Are wolves’ footprints on ecosystems overstated?
By Dana Kobilinksy, The Wildlife Society
Some people revere wolves. Some condemn them. Some credit them with restoring ecosystems in places like Yellowstone National Park. Others condemn them for causing conflict with livestock.
But researchers recently found wolves (Canis lupus)—and other predators—aren’t singlehandedly responsible for many of these events. There is still a place for them in the ecosystem, they argue, but not because they’re engineers.
Wolves are neither heroes, nor villains, and their effects on ecosystems may be overstated, researchers found. Credit: Neal Herbert/NPS
“They have a right to exist just as we have the right to exist,” said Bernd Blossey, a professor of natural resources at Cornell University and the lead author of a review paper published in Frontiers in Conservation Science that sought evidence for some of these claims.
Blossey originally worked as an entomologist, studying the use of insects as biocontrol for invasive plants. He noticed that introduced plant species were super competitive with native species in the Northeast. But he soon found out that the introduced plants weren’t the main driver of changes in the ecosystem, but white-tailed deer (Odocoileus virginianus) were. As he researched the issue, he found that sterilization and hunting wouldn’t significantly bring down deer numbers. That prompted other suggestions.
“There is this idea there that maybe the predators like mountain lions, wolves and bears could help,” he said. “We started to look more into what predators could do or not do and whether it would be helpful or not.”
Blossey turned to some collaborators who have been doing some work on predators. One was Jen Price-Tack, a scientist with the Wisconsin Department of Natural Resources, who works on elk (Cervus canadensis), wolves and black bears (Ursus americanus) in Northern Wisconsin. Another collaborator, Elaine Brice, who is now a postdoctoral research in Blossey’s lab, was in Yellowstone for her PhD research, studying what some researchers have dubbed a trophic cascade that restored the ecosystem after wolves returned. He also looked at research dating back 70 years to see what kind of effects wolves had on ecosystems.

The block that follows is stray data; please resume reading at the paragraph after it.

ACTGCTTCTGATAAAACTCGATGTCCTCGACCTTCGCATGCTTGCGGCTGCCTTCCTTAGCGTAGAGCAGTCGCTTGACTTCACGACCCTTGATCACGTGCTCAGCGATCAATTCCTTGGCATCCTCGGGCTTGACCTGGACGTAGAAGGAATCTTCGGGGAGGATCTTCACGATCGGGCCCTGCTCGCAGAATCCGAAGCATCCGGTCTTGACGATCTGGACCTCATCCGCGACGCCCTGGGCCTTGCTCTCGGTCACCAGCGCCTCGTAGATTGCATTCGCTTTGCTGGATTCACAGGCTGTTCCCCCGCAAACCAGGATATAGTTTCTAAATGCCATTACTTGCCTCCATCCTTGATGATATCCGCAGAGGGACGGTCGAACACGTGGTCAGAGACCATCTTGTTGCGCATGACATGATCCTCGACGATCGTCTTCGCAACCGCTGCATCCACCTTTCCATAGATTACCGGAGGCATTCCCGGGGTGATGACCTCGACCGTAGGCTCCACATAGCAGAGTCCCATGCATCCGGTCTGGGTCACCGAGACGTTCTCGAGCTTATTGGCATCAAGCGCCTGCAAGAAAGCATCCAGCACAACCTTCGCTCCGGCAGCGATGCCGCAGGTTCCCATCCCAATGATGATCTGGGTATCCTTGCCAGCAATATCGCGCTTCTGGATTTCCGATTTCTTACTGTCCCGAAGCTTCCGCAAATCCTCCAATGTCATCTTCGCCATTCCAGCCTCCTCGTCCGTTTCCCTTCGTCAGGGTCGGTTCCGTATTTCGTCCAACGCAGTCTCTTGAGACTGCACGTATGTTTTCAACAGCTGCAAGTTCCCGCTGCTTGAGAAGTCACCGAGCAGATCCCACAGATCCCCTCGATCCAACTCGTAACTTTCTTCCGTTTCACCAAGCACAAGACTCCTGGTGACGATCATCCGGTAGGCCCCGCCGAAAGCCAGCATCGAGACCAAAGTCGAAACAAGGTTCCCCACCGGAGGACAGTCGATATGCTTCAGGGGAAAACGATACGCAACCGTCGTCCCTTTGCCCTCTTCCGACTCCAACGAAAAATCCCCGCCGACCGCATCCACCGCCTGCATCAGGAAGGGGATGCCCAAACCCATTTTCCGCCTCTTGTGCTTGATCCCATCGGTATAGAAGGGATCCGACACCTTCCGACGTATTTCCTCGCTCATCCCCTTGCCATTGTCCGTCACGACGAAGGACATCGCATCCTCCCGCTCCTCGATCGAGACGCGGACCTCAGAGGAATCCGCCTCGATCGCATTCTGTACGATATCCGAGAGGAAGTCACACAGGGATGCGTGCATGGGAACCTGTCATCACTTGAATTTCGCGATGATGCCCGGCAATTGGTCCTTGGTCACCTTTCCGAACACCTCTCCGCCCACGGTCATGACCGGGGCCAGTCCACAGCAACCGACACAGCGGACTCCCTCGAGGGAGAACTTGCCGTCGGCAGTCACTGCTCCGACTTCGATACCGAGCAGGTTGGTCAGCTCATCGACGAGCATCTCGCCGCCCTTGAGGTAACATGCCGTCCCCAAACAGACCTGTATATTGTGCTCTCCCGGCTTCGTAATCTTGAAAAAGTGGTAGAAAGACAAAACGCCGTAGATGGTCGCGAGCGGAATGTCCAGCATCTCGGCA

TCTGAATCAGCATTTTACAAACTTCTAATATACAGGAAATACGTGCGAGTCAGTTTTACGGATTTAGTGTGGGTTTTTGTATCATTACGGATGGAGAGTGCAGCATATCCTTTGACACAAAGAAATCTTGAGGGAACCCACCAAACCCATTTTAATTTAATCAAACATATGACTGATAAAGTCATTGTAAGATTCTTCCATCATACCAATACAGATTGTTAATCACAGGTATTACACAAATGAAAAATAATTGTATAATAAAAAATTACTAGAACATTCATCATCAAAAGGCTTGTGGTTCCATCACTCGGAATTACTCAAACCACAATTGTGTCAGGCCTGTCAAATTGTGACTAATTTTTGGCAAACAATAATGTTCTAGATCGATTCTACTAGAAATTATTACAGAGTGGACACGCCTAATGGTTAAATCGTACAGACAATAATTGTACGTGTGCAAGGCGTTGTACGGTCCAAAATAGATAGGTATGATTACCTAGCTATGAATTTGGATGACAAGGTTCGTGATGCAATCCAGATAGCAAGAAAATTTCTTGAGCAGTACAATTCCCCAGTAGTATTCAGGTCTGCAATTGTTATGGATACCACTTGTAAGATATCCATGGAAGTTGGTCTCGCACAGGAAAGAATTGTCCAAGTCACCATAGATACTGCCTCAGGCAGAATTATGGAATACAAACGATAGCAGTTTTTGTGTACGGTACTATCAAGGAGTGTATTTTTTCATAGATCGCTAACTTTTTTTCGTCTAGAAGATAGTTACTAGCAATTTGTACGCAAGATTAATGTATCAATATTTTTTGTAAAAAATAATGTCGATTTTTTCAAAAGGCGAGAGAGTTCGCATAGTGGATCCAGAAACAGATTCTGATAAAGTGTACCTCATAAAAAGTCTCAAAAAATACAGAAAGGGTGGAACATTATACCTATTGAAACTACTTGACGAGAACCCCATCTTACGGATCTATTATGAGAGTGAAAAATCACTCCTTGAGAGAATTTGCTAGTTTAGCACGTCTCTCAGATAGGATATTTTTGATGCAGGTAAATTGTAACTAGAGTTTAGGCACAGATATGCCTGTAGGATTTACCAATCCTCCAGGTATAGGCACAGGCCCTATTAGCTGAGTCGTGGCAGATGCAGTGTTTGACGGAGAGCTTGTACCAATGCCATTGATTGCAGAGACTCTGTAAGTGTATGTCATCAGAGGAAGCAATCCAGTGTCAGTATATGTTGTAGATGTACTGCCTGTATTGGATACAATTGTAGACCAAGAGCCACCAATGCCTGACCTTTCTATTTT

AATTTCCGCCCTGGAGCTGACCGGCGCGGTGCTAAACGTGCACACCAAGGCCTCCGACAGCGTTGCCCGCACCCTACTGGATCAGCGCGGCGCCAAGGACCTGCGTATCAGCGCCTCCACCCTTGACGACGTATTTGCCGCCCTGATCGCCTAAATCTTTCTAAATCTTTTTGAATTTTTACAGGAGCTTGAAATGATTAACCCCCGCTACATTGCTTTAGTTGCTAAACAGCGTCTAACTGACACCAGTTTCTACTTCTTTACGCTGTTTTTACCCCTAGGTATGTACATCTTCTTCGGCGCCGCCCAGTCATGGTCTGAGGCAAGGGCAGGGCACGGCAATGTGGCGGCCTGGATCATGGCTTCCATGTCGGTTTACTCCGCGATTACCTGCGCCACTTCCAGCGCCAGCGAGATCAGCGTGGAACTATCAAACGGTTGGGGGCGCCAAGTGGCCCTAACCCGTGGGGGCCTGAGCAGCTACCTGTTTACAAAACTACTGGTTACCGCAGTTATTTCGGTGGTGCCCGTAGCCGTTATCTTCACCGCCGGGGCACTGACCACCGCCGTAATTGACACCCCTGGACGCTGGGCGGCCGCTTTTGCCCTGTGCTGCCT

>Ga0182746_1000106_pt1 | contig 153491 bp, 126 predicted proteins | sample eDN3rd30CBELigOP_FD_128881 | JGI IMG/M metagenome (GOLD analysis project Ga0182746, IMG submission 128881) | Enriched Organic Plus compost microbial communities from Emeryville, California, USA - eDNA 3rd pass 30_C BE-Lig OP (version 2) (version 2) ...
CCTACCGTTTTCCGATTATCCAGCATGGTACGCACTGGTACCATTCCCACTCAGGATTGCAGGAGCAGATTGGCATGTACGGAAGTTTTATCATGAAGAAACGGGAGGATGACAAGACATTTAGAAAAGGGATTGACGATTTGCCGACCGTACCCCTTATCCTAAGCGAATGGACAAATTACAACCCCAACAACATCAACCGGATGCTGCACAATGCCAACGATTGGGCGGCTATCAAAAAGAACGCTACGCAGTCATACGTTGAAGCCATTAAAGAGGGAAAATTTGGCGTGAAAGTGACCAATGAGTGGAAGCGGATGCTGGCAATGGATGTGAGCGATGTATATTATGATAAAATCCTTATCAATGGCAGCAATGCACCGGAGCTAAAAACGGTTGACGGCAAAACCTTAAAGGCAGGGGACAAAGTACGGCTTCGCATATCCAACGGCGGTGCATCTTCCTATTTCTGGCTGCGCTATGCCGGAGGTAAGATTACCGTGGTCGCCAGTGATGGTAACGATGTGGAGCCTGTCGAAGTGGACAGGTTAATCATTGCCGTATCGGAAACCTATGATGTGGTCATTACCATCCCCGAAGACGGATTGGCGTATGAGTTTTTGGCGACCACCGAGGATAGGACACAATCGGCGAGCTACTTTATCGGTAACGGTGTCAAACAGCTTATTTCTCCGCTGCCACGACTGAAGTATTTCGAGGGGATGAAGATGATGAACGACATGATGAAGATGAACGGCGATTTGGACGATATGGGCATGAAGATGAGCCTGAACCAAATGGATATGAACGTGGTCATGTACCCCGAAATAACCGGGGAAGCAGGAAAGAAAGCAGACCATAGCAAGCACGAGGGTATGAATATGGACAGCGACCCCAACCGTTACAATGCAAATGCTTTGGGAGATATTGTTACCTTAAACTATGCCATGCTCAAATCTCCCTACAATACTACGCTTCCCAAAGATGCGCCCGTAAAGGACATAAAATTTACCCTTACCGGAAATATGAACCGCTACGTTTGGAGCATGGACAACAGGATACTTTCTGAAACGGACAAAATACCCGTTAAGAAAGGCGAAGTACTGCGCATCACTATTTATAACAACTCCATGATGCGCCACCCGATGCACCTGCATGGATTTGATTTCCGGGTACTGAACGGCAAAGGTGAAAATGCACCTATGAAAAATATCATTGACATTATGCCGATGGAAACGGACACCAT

Blossey and his co-author, Darragh Hare, with the Wildlife Conservation Research Unit at Oxford University, concluded that based on the available evidence, wolves by themselves would probably not restore the landscape the way conservationists might hope. They also probably would not cause the devastation to livestock that some ranchers fear.
“One of the big things that we see is that the data that we have is not good enough for us to actually make these bold claims,” he said.
Looking at wolves’ effects on deer, Blossey and Hare argue that that past research didn’t take into account other ungulates that wolves prey on, and it didn’t consider a lack of forage due to excessive deer browse itself and other factors like cattle grazing, feral horses and drought, which could play important role of deer abundance declines.
On the other side of the coin, wolves also wouldn’t likely cause large-scale problems for humans, they found. “Dogs are more dangerous than wolves are to humans,” he said. But their presence may require some adaptations. Leaving your dog outside if wolves are around probably isn’t a good idea.
Instead of reintroducing wolves, Blossey suggests they be allowed to disperse naturally. They might even be able to help stabilize deer and elk numbers, he said, but they probably can’t do without the help of recreational hunting. Wolves have a role to play, he said, but they won’t likely restore ecosystems.
“Everybody that evolved here belongs here,” Blossey said. “I would love to have wolves here in New York. But I want to be sure we’re not making the argument for the wrong reasons.”
This article was first published by The Wildlife Society at wildlife.org. It is reprinted here with permission.
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